Liam has long been a problem name for the heralds.  Many people assume
it is medieval, but in fact we have no evidence of its being used as a
given name in the medieval or Renaissance era.  Nor has there been any
evidence of its being a period nickname for “William.”  The closest
thing to Liam we have found so far in an Irish context is a woman
named Joan nyne Lyeme (in other words, Joan daughter of…

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Tips for Becoming a Better Swordsman – Keep a Diary

Nice ideas

Grauenwolf's Study of Western Martial Arts

One of the easiest ways to imped one’s progress as a fencer is to relearn the same lesson over and over again. As both students and teachers, you’ve all probably seen this scene play out numerous times.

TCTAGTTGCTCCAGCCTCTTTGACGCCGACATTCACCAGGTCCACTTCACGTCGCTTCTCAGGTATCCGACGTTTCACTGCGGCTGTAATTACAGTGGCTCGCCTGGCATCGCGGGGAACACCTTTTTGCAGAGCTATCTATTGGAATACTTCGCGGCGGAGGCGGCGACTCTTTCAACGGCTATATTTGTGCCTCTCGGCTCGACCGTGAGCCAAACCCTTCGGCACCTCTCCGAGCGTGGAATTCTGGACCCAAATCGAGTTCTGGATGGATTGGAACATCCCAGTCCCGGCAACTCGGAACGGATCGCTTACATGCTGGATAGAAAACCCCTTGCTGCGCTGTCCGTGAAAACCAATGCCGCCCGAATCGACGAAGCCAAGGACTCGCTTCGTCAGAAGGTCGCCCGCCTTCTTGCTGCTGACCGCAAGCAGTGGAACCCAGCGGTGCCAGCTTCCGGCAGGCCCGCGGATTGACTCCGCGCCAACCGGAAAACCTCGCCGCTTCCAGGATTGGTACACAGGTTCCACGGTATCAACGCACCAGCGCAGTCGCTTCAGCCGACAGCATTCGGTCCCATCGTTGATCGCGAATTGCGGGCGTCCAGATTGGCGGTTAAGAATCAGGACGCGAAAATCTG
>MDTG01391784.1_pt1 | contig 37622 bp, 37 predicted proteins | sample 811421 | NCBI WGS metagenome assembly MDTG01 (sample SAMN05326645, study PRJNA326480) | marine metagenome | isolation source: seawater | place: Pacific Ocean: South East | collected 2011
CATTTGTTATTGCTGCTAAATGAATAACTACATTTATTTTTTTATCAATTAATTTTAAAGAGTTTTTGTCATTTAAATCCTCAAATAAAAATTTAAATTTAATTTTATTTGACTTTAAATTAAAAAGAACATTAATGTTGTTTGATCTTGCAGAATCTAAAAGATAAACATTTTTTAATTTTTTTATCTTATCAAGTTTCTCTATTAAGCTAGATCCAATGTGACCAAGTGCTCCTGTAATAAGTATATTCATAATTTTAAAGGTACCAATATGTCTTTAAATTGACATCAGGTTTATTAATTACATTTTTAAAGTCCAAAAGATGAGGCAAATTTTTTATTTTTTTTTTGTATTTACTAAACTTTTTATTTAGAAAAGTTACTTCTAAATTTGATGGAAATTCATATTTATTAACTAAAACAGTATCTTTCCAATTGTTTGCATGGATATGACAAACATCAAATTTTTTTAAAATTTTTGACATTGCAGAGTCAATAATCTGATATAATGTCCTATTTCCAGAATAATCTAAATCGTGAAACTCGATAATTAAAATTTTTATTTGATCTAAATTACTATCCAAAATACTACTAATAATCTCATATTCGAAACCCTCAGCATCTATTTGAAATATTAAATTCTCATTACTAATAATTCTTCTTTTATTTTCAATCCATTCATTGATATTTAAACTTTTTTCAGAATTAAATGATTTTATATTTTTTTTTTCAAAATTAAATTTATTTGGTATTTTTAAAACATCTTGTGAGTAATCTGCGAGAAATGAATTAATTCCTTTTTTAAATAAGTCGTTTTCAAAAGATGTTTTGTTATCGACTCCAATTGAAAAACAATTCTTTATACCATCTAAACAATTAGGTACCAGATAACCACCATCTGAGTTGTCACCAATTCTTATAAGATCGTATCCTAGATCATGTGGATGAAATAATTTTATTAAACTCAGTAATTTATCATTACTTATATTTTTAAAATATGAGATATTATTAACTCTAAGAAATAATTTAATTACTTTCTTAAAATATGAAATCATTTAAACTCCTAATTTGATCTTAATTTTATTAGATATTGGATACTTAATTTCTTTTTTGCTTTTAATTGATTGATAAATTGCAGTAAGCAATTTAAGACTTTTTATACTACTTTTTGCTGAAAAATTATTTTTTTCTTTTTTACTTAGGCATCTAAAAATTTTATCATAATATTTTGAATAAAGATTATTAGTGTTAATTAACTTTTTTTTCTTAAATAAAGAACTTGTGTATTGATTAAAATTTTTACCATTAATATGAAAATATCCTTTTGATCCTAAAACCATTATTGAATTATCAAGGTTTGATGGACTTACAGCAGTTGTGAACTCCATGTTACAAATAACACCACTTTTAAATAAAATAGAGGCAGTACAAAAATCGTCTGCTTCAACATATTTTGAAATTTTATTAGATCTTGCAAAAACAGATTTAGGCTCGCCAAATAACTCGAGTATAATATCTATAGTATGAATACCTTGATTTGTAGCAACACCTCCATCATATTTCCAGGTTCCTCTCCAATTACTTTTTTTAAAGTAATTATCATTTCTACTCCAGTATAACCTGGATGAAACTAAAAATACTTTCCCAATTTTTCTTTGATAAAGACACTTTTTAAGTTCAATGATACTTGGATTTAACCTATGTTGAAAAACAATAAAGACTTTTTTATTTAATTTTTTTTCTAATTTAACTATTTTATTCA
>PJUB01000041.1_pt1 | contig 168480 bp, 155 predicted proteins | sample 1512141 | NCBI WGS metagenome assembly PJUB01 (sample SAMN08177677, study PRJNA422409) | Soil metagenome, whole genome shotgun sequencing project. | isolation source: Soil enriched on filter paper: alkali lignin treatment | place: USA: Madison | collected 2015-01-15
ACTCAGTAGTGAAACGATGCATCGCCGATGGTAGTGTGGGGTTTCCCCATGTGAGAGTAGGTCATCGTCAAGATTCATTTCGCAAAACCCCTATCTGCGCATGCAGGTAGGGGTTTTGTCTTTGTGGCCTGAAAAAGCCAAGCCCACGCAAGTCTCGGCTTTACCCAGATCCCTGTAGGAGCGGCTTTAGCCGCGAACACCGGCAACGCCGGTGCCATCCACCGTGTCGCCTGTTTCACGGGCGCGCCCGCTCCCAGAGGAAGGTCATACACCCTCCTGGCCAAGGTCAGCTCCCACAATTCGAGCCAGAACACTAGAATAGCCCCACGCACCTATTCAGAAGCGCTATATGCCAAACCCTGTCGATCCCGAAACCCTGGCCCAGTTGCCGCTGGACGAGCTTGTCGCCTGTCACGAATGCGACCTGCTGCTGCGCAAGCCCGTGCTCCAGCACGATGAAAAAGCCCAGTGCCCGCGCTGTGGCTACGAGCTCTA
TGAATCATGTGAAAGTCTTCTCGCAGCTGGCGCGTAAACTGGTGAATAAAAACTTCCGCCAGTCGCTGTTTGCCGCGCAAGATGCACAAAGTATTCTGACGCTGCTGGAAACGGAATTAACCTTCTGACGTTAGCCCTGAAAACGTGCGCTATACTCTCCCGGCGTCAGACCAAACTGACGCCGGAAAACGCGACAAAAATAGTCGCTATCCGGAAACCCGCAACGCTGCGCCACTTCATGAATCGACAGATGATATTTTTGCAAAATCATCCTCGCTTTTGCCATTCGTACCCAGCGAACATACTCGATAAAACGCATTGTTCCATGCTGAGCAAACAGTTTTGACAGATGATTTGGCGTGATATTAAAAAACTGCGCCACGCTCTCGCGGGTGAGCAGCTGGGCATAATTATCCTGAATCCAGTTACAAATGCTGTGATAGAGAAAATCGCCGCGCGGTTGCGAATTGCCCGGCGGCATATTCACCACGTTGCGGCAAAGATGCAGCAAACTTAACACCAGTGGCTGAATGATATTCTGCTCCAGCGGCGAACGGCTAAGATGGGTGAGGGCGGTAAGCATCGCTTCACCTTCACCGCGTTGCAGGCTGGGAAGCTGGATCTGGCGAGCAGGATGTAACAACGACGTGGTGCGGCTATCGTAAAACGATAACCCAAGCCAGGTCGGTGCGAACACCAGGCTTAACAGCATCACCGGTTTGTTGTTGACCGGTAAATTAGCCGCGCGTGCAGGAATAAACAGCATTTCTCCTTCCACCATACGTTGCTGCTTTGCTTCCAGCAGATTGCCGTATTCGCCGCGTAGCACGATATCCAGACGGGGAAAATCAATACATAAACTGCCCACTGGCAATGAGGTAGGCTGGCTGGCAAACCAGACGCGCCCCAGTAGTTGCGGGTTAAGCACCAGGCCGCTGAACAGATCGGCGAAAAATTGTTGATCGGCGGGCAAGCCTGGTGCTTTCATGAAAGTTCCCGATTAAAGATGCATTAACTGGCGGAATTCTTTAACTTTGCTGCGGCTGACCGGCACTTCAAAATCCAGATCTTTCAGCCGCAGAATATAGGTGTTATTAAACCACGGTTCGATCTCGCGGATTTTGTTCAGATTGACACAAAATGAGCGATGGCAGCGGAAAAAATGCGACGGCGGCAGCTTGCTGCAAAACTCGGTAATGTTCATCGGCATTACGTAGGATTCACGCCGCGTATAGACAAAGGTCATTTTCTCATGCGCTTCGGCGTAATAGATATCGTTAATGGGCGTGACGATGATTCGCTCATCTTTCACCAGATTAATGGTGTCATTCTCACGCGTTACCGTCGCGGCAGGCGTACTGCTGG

Through careful instruction and attentive drilling for several hours, the whole class masters the principals of a technique. Even in free play the technique, as written or in spirit, is used successfully. The master proclaims success and moves onto other topics.

A month later a variant of the the technique is presented in the text. Seeing the corollary, the instructor begins by having the students review the earlier technique. And it’s a disaster. Most of them don’t remember the technique and the few that do can no longer perform it.

Why did this happen? Because the students didn’t practice it on their own.

Why didn’t they practice on their own? Because neither they…

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Staying In Persona: An SCA Dilemma?

La Bella Donna

This is an abstract from “A Miscellany,”a legendary work in the Society, produced by the equally legendary Duke Cariadoc of the Bow. See below for a link and information on acquiring a copy.